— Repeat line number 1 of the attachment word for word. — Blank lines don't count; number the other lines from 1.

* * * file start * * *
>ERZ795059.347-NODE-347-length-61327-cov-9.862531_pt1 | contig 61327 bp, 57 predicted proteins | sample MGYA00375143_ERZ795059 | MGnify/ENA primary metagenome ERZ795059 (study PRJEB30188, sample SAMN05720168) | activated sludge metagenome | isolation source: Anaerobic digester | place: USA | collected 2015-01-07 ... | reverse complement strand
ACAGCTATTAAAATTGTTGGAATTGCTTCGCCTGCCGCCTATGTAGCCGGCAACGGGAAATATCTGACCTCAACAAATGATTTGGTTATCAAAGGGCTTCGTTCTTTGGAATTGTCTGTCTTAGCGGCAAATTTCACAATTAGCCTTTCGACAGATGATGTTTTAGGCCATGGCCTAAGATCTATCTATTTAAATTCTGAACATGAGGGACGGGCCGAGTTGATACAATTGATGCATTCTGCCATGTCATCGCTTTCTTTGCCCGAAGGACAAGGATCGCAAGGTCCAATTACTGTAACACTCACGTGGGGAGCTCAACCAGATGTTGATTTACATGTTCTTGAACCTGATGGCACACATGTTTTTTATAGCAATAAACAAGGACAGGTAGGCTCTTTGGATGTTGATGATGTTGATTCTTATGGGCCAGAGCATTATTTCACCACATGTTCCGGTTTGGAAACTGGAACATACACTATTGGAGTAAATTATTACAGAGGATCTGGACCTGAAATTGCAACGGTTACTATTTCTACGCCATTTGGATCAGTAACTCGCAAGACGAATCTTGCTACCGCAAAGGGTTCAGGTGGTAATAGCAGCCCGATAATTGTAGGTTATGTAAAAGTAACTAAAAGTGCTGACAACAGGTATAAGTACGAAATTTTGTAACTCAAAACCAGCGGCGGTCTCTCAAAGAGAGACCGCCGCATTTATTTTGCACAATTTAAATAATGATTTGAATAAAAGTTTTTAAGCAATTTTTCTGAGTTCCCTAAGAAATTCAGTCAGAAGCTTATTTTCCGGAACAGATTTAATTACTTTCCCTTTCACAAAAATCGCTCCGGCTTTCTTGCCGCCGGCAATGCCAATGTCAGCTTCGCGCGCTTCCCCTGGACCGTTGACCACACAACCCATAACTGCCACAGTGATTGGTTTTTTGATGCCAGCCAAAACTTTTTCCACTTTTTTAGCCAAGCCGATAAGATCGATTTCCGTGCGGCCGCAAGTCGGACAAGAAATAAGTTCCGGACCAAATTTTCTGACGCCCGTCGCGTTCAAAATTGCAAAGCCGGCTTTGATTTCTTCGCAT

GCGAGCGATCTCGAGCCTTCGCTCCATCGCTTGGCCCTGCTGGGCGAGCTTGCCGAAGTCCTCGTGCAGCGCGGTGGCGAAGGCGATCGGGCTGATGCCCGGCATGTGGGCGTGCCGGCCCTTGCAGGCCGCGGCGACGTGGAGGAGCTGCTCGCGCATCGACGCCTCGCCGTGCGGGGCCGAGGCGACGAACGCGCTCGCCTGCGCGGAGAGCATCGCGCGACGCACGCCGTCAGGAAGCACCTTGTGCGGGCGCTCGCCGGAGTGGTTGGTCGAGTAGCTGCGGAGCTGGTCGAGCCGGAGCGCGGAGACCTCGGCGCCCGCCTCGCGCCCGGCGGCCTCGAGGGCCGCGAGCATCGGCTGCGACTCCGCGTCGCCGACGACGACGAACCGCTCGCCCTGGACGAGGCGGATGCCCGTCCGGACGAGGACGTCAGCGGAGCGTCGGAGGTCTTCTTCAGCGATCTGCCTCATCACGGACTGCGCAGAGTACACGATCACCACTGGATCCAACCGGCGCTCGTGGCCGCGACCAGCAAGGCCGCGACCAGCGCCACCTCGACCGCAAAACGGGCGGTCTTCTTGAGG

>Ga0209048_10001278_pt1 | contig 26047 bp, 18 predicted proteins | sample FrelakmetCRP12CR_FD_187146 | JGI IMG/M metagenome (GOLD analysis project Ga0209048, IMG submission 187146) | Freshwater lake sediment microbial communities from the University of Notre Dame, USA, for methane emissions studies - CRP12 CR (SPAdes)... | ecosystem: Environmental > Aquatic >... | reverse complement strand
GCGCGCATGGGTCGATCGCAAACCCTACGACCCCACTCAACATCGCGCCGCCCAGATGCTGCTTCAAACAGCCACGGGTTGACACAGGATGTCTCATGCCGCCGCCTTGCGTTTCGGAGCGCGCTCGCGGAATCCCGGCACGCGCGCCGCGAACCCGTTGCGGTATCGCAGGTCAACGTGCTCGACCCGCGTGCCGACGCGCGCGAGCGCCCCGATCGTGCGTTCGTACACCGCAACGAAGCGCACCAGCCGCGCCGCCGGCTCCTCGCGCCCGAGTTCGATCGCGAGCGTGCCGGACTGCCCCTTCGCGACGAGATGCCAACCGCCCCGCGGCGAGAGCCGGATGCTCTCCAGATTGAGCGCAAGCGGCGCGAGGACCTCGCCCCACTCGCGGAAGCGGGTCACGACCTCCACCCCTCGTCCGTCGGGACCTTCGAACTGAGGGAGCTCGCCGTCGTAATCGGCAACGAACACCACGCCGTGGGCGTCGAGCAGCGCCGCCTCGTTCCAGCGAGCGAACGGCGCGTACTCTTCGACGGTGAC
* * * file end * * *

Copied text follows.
>ERZ795059.347-NODE-347-length-61327-cov-9.862531_pt1 | contig 61327 bp, 57 predicted proteins | sample MGYA00375143_ERZ795059 | MGnify/ENA primary metagenome ERZ795059 (study PRJEB30188, sample SAMN05720168) | activated sludge metagenome | isolation source: Anaerobic digester | place: USA | collected 2015-01-07 ... | reverse complement strand